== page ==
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The Ghosts of Belfast by Stuart Neville

The Ghosts of Belfast (original 2009; edition 2009)

by Stuart Neville

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5514018,146 (3.96)66
Title:The Ghosts of Belfast
Authors:Stuart Neville
Info:Soho Crime (2009), Edition: First Edition, Hardcover, 336 pages
Collections:Your library, 2012
Tags:Stuart Neville, crime fiction, Belfast

Work details

The Twelve by Stuart Neville (2009)

  1. 00
    I Hear the Sirens in the Street by Adrian McKinty (crazybatcow)
    crazybatcow: Same setting, same dark tone, same violence (and if you get it in audiobook, same narrator). McKinty's is a bit more "true to life" and Neville's a bit more, err, extreme, but otherwise, very similar novels.
  2. 00
    Divorcing Jack by Colin Bateman (VivienneR)

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» See also 66 mentions

Showing 1-5 of 40 (next | show all)
The first half was 5 stars. The last half, particularly after the first half, was 2. So I evened it out. It was disappointing because Fagen is an almost great character limited by a fabulous conceit that isn't allowed to spin out. That said, it was a quick and engaging read. ( )
  mkunruh | Nov 13, 2016 |
The Ghosts of Belfast was Stuart Neville's debut. It won a few awards and I can see why- it's a very tightly written thriller about a period in recent history that's not well known, at least in the US.

The main character, Fegan, is a somewhat locally-legendary ex-enforcer for the IRA who has been released after a pretty long stint in prison. The world has changed a bit and the all-out Irish civil war has ended, but that doesn't mean the former members of the IRA have suddenly become docile. Fegan, though, spends his days and nights drinking and is 'visited' by the ghosts of the people he's killed. He discovers the way to get rid of the ghosts is to kill the person or persons responsible for ordering their deaths.

The remainder of 'Ghosts' is comprised of Fegan's journey to seek retribution while navigating the labyrinthine tribal relationships of the inhabitants of his part of Northern Ireland. It's complicated by his falling in love with a young lady who happens to be a relative of one of his victims. It's further complicated by a number of other issues as well, mostly related to the complex political situation in Northern Ireland at that time.

The novel is well-written and fast-paced, with good dialogue and realistic relationships. Character development is deftly addressed, and by the conclusion you feel you know the participants pretty well and can almost sympathize with Fegan, at least as much as you can sympathize with a killer who's knocked off over 20 people and sees ghosts. I look forward to getting into the rest of Neville's catalog- he's a fine writer and he's made the time and place of his setting for this book very interesting. ( )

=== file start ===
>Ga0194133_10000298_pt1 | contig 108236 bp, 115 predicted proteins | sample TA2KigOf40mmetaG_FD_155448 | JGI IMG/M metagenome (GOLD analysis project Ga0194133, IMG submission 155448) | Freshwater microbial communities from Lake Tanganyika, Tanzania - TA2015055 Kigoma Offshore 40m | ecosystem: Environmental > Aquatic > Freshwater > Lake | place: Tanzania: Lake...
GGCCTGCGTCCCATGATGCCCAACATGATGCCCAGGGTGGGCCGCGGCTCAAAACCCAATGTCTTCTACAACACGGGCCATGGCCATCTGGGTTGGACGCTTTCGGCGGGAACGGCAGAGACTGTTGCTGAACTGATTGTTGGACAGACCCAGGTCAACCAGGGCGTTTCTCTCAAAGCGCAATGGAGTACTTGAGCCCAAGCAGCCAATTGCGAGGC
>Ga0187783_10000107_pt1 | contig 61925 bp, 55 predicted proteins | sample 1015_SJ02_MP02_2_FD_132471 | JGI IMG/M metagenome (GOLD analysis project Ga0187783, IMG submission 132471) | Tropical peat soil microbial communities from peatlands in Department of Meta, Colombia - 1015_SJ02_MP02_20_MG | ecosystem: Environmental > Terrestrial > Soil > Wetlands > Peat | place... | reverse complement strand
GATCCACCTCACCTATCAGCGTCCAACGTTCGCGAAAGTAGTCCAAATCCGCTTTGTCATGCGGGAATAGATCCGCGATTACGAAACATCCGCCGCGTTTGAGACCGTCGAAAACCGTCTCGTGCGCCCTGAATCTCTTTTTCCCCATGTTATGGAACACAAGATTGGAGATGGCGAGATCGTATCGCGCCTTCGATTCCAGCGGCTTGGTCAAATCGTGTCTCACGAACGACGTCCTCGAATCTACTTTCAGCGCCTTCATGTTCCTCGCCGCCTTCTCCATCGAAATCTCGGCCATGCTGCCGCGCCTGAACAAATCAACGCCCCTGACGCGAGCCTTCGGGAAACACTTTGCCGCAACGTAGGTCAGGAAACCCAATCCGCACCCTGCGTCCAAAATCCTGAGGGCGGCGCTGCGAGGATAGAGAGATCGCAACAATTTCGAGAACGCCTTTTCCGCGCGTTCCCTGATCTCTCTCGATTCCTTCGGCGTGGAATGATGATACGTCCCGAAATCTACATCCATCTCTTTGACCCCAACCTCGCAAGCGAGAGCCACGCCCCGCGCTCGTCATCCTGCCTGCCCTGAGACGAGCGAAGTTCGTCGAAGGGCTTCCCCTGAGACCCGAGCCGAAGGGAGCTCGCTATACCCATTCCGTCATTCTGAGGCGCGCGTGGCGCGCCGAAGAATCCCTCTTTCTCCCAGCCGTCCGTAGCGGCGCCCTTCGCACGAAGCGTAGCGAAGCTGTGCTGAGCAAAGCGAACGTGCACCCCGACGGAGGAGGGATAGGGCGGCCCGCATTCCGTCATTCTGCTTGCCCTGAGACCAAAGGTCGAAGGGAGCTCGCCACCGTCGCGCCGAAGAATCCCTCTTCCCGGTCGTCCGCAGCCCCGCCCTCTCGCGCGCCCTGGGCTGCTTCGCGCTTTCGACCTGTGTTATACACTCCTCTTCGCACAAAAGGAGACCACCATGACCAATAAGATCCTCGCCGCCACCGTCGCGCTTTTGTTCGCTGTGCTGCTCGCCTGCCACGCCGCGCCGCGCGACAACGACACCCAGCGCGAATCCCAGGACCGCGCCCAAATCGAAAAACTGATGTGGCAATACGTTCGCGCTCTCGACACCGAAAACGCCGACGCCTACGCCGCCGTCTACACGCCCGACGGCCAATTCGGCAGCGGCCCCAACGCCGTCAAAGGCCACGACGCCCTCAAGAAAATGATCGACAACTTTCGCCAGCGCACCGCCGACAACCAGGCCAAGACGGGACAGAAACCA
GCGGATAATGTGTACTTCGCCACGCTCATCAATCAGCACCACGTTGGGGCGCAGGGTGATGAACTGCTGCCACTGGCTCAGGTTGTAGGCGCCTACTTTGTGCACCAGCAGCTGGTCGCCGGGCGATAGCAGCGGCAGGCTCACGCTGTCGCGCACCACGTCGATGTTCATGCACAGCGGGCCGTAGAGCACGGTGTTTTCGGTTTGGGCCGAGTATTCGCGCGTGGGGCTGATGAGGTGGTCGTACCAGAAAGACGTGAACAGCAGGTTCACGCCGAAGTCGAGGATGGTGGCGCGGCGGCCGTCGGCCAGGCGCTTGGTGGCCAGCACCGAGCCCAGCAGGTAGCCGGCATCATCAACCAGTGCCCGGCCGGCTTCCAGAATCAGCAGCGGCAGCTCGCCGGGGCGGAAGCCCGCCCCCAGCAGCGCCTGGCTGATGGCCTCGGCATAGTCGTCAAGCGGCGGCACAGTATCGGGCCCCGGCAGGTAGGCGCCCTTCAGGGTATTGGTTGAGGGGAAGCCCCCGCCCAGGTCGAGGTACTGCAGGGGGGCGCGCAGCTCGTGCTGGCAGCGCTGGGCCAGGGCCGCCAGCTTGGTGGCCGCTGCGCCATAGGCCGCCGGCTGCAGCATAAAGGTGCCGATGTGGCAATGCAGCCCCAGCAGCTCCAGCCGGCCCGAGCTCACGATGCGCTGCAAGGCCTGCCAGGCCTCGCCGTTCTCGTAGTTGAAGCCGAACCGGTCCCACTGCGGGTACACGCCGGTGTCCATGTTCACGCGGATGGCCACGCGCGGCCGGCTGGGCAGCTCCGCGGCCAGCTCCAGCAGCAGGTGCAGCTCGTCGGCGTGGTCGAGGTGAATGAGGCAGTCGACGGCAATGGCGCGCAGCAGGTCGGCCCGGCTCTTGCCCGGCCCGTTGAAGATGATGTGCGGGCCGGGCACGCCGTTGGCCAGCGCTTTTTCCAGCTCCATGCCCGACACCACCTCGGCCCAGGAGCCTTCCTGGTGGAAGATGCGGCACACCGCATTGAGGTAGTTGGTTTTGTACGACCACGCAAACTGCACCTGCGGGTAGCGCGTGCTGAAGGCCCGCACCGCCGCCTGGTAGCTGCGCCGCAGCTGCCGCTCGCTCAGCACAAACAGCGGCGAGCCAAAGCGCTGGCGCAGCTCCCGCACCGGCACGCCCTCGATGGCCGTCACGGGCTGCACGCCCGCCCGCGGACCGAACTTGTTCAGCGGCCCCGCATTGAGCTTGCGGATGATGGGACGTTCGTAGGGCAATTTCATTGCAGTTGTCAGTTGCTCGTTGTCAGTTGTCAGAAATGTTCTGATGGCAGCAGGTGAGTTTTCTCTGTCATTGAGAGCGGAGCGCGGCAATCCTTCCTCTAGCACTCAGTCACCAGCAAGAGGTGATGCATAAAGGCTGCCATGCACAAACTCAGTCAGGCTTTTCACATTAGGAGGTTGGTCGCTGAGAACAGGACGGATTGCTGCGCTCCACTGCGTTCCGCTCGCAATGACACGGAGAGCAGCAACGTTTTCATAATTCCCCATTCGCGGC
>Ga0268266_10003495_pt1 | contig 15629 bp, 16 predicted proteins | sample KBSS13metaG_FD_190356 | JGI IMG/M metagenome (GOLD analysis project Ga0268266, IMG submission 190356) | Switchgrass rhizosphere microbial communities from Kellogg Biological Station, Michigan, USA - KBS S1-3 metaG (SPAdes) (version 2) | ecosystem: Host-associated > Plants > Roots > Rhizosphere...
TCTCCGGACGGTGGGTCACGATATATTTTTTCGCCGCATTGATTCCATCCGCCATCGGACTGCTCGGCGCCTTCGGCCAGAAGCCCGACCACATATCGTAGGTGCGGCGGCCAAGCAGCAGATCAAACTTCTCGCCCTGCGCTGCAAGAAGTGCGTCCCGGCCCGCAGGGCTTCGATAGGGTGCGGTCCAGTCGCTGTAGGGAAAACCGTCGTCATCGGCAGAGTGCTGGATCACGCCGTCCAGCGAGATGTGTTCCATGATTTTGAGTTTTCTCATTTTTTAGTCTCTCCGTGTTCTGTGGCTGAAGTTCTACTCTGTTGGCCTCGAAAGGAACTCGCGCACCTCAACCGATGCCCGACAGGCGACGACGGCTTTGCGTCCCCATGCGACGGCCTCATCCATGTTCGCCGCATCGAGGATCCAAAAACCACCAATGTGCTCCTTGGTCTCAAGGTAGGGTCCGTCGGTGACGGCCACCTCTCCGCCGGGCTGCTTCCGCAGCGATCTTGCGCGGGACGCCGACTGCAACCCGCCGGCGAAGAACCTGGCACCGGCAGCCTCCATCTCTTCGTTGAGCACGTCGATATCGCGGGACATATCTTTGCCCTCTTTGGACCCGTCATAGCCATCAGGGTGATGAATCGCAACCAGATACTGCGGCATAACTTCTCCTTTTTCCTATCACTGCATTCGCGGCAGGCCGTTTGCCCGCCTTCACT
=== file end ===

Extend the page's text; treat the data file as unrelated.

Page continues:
gmmartz | Nov 12, 2016 |
This review will contain some spoilers because I found it very difficult to express some of the things I didn't like without actually saying what those things were. None of these spoilers are too big and I won't say how the book ends but they may answer some questions before you read the book.

This book is different from anything that I have read before. The clear (or not so clear) like between good guys and bad guys that usually more or less appears in most books is absent here. What you have is a main character and his antagonists.

One thing I liked is that the ghosts are not metaphorical. Fegan sees the ghosts that haunt him when he's awake, even though the rest of the people can't. While I liked that the ghosts are not just a way of explaining the main character's guilt, I thought it was a bit disappointing how unghosty they are. It's never really clear whether the ghosts are real or just in Fegan's head (although at one point someone else mentions one of the ghost as if she could see it), but even though they appear a lot, they never do anything. Sure, they are the reason for the plot, but other than this, they're just there.

What I did not like so much was that I never felt that there was any suspense about what was going to happen. By the time I reached the end of the book, I had the impression of having read about four hundred pages where not many things happened. The plot includes a lot of things, but because of the lack of intrigue, it can look like you have read a lot of pages where the plot did not move much.

The book is not bad and the premise is great, but after reading the summary, I was expecting something a bit different. ( )
  Hellen0 | Jun 22, 2016 |
THE GHOSTS OF BELFAST, by Stuart Neville, is about an ex-con named Gerry Fegan being harassed by the ghosts of those he has killed.
The book sets off at a good pace, introducing the other players in his world. It’s not really heavy into describing locations, but good enough to give you the basic feel of the place. The language is course, as would be expected amongst violent men.
The men of the underground army are brutal, unforgiving men. They are rough and believable. For some, this is the only thing they’ve ever known.

Fegan gripped Toner’s ring finger. “Who’s the cop?”
“Gerry, please, I can’t.”